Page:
Wear and Care of Artificial Eyes

Recommendations for the daily removal of prosthesis are still encountered from time to time. However, these suggestions can be traced back to the period before 1942, the glass eye period. Glass eyes could and did break in the socket. They also were affected by socket discharge. Therefore, for safety and longer wear, nightly removal was recommended. 

Since the plastic eye will not break in the socket and is not roughened as easily by body fluids, these old suggestions are no longer valid. In fact, minimal removal of the plastic prosthesis is the consensus of both the Ophthalmologist and the Ocularist. Consult your Ocularist  or Ophthalmologist  for specific recommendations regarding the care of your prosthesis.

Daily Procedure

Each morning and evening your prosthesis should be  warm compressed and irrigated with water or saline.  In most cases tap water is acceptable for irrigation of the socket.  It is not necessary or recommended to remove your prosthesis for the daily cleaning.  Many patients irrigate their prosthesis when they take a shower using the shower to irrigate.


1.  Wash your hands

2.  Warm compress (use a clean face cloth)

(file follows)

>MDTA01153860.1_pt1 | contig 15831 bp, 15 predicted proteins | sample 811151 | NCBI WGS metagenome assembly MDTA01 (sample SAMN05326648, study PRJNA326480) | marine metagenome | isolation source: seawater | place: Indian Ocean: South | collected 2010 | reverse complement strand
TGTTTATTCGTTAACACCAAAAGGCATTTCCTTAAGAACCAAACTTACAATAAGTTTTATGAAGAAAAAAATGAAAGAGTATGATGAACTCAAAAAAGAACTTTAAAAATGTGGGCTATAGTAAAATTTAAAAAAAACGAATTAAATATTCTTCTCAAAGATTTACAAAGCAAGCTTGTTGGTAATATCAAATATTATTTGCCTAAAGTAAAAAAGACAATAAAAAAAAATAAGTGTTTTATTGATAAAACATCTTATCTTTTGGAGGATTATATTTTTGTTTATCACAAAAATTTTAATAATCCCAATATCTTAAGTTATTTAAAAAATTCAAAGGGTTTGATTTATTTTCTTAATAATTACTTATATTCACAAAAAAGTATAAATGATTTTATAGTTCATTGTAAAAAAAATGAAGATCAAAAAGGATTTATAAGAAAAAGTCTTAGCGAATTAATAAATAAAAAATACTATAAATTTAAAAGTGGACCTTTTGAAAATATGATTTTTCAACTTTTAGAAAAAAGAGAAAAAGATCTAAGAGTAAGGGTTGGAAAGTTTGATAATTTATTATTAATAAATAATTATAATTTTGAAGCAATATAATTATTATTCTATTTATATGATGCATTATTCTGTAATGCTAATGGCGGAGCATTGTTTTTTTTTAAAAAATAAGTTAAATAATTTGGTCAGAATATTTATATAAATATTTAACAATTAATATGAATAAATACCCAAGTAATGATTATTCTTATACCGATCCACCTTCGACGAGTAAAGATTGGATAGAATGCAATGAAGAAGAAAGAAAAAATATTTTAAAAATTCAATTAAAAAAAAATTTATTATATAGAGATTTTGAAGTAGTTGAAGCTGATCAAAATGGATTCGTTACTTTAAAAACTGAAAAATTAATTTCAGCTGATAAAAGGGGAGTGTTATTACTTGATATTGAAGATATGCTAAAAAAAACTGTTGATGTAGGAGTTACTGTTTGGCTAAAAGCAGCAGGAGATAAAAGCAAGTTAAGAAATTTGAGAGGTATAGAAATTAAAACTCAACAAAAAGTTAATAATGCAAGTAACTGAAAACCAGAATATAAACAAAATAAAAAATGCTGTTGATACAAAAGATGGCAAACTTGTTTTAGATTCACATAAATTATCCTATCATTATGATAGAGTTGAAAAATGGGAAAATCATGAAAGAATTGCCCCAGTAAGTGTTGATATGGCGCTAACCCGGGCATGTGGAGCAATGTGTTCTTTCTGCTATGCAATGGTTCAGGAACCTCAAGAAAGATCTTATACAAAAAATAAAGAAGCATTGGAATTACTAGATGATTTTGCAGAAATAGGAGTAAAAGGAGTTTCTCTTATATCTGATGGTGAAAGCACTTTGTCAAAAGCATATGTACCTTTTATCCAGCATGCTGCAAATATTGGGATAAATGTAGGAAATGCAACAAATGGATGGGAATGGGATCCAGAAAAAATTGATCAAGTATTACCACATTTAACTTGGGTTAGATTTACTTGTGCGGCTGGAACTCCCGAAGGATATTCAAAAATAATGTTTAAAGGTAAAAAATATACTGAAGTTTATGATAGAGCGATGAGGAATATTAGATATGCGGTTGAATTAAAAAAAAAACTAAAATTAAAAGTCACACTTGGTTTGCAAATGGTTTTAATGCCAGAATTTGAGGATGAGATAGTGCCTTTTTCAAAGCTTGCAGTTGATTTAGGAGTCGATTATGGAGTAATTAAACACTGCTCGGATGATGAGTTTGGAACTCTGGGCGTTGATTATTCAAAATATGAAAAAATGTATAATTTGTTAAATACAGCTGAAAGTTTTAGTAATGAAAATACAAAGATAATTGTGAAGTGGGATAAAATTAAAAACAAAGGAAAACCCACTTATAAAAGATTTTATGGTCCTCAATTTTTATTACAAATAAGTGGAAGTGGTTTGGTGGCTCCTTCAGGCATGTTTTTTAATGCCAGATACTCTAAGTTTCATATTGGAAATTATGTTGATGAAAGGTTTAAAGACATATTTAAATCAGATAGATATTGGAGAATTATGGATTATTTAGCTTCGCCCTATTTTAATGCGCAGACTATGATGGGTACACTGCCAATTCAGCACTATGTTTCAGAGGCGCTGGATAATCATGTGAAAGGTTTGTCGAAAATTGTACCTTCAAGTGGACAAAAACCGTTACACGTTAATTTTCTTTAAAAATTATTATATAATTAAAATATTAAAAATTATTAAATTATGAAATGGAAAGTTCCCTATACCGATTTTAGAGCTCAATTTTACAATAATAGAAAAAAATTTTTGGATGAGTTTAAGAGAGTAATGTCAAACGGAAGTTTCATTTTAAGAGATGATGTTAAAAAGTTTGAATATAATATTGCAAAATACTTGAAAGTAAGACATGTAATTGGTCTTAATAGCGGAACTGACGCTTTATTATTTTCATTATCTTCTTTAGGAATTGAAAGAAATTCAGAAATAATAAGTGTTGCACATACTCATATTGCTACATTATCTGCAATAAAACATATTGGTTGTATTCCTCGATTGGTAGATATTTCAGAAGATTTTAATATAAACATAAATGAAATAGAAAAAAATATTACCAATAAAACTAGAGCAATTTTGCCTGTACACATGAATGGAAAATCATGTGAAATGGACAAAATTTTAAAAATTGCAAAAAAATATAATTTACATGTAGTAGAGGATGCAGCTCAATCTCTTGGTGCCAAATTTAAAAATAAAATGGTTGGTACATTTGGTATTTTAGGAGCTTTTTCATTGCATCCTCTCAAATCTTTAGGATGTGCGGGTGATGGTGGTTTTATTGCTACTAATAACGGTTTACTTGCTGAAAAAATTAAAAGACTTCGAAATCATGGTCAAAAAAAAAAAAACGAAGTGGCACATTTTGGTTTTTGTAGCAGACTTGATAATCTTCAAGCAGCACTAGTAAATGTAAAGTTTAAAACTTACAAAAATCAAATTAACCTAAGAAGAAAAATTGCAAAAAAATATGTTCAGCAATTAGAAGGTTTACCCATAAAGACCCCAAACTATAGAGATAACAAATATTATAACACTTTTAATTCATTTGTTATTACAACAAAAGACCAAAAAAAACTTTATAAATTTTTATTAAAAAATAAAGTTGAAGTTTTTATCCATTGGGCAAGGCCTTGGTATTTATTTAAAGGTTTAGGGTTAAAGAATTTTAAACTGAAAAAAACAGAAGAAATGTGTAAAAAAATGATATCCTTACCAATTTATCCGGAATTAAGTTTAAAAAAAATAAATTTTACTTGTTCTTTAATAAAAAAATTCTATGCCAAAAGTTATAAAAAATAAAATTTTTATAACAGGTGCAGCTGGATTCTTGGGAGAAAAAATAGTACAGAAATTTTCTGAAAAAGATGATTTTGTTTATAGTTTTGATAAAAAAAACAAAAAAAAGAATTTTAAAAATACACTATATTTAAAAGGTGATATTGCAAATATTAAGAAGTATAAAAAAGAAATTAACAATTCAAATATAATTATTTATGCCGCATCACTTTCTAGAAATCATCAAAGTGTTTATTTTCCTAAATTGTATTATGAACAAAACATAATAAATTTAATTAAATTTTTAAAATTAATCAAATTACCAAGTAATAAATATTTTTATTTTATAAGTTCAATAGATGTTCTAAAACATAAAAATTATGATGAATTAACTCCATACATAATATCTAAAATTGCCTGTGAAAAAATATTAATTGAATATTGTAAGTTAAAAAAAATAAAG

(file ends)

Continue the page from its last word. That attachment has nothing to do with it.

3.  Irrigate the prosthesis (sterile saline solution is good, water is OK)

4.  Insert medication (use if prescribed)

The warm compress will loosen any dried discharge which can accumulate.  Gently separate the lids when irrigating the prosthesis / socket.  Be careful not to pull so hard on the lids as to cause your prosthesis to fall out.  Remember to use all your medication if any is prescribed. 

Monthly Removal

At this interval, your prosthesis has a minor amount of discharge dried on the surface which CANNOT be removed by the daily procedure.


1.  Wash your hands

2.  Remove your prosthesis

3.  Wash the prosthesis with soap and  warm water

4.  Rinse the prosthesis with water

5.  Rinse your socket if necessary (sterile saline solution is good, water is OK)

6.  Insert your prosthesis

When you remove your prosthesis use soap to clean it.  Johnson’s Baby Shampoo, Ivory Soap, contact lens cleaner and regular liquid soap are all acceptable.  Remember, water alone will not remove all the deposits which can be found on your prosthesis.